In their book entitled, Men Under Stress (1945), Grinker and Spiegal, described “physical symptoms in the acute posttraumatic state that seem to reflect neurochemical changes of the catecholamine system.” They described “flexor changes in posture, hyperkinesis, ‘violently propulsive gait,’ tremors at rest, masklike faces, cogwheel rigidity, gastric distress, urinary incontinence, mutism, and a violent startle reflex”. Contemporary studies, unaware of the earlier research, repeatedly confirm that the stress hormones of people with PTSD continue to react to minor stimuli as emergencies (van der Kolk, Bessel, A., & Saporta, J., 1993).
Hans Selye, a noted Canadian researcher in physiology, studied (1946) the organism’s reaction to traumatic stimuli to which it had not adapted. He coined terms such as “the alarm reaction,” the first stage of the “general adaptation syndrome.” Suffice it to say, Dr. Selye noted that if the stress became chronic, the arousal becomes a health hazard (Saigh, P. A., 1992).
Wolf and Ripley (1947), soon after Japan’s surrender, described the emotional adjustment of 34 Allied prisoners. They had been interred by the Japanese for three years. A significant number of them had war related nightmares and fears, blunted affect, memory impairment, anger and depression (Saigh, P. A., 1992).
A very large development in the chronology of PTSD happened in 1952. The American Psychiatric Association’s (APA) Committee on Nomenclature and Statistics included gross stress reaction as a psychiatric category in its Diagnostic and Statistical Manual of Mental Disorders (DSM I). The diagnosis was justified when there was exposure to “severe physical demands or extreme stress, such as in combat or in civilian catastrophe.” Furthermore, the DSM I went on to acknowledge that “in many instances this diagnosis applies to previously more or less “normal” persons who experience intolerable stress (Saigh, P. A., 1992).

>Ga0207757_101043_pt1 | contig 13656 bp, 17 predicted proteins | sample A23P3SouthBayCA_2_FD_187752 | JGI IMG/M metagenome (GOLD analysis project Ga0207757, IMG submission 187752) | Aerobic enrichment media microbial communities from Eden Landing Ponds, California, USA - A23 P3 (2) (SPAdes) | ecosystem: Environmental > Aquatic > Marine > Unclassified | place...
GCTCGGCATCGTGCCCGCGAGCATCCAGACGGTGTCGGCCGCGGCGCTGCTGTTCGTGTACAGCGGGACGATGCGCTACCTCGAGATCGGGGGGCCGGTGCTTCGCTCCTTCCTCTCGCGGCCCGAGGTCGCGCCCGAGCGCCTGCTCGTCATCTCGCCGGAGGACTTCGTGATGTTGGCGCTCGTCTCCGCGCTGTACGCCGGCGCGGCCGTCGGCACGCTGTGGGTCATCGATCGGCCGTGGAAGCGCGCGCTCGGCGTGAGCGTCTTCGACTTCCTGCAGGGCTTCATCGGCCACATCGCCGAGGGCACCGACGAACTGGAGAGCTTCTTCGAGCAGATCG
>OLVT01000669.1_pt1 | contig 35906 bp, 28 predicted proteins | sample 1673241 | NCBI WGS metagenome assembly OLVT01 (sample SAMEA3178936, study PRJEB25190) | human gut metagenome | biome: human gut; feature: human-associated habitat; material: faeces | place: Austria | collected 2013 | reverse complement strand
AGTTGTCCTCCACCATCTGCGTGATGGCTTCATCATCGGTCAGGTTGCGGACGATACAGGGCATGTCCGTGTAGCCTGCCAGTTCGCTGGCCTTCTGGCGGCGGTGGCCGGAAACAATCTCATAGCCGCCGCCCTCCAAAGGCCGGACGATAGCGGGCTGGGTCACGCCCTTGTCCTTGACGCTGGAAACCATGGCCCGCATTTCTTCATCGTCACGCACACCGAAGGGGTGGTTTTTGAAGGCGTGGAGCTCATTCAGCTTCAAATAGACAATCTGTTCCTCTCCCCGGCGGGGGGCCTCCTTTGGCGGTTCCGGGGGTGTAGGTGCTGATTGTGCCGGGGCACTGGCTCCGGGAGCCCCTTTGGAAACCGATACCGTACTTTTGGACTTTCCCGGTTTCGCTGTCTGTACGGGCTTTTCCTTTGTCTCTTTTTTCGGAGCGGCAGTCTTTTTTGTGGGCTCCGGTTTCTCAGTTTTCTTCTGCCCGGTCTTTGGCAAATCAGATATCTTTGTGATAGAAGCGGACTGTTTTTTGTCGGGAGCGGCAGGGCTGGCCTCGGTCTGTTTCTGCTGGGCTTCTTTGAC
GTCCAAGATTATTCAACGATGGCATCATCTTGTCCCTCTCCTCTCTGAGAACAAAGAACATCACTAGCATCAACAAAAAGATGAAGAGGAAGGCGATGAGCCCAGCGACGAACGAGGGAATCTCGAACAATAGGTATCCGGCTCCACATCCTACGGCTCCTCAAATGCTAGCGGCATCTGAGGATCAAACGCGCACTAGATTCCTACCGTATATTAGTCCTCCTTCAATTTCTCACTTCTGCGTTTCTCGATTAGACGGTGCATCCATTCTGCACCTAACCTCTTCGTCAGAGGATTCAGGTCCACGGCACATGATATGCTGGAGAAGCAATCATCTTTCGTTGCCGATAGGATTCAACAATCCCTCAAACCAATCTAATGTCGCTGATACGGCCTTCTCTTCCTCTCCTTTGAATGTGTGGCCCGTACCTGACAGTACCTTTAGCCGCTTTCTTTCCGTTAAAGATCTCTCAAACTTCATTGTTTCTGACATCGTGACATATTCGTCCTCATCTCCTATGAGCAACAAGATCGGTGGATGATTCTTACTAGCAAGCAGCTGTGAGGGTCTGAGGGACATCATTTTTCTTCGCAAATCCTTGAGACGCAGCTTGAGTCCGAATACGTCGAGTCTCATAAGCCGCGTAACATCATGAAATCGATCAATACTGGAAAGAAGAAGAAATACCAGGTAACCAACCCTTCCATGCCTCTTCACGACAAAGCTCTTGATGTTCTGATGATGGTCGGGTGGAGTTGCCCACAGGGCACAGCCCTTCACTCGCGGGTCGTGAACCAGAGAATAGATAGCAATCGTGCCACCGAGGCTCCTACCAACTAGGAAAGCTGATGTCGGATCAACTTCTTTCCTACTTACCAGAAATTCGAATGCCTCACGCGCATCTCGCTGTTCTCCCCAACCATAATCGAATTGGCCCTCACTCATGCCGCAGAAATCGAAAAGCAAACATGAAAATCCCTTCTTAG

In 1958, another important work related to our present day understanding of PTSD was published by Joseph Wolpe. His research utilized cats and Dr. Wolpe demonstrated that shock administered randomly to a cat in a cage resulted in fear. The animal, sensing danger, became agitated and anxious when exposed to the cage even in the absence of shock (Scrignar, C. B., 1988). This experiment can easily be extrapolated to humans; a conditioned traumatic response can continue long after the original event and even though circumstances have changed.
Etinger (1962) interviewed 100 Norwegian survivors of the Nazi concentration camps. 85 of the 100 “presented with chronic fatigue, reduced concentration, and increased irritability” (Saigh, P. A., 1992). Furthermore, most of these cases “experienced painful associations that could occur in any connection whatsoever, from seeing a person stretching his arms and associating this with his fellow prisoners hung up by their arms under torture, to seeing an avenue of trees and visualizing long rows of gallows with swinging corpses.”
In 1968, the American Psychiatric Association published DSM II. The diagnosis of gross stress reaction from DSM I was omitted from the 1968 nosology and the category of transient situational disturbance was introduced (Saigh, P. A., 1992).
Burgess and Holmstrom, in 1974, published an influential paper on the “rape trauma syndrome.” Not an example of war or a natural disaster, but rather an individual human crime perpetrated upon another. The symptom relationship to PTSD is evident. The authors found that in the acute phase, there was general physical soreness from the attack, tension headache, sleep disturbance, genitourinary disturbances, fear, anger and guilt. The long term phase was associated with rape-related nightmares, avoidance, fear and sexual dysfunction (Saigh, P. A., 1992).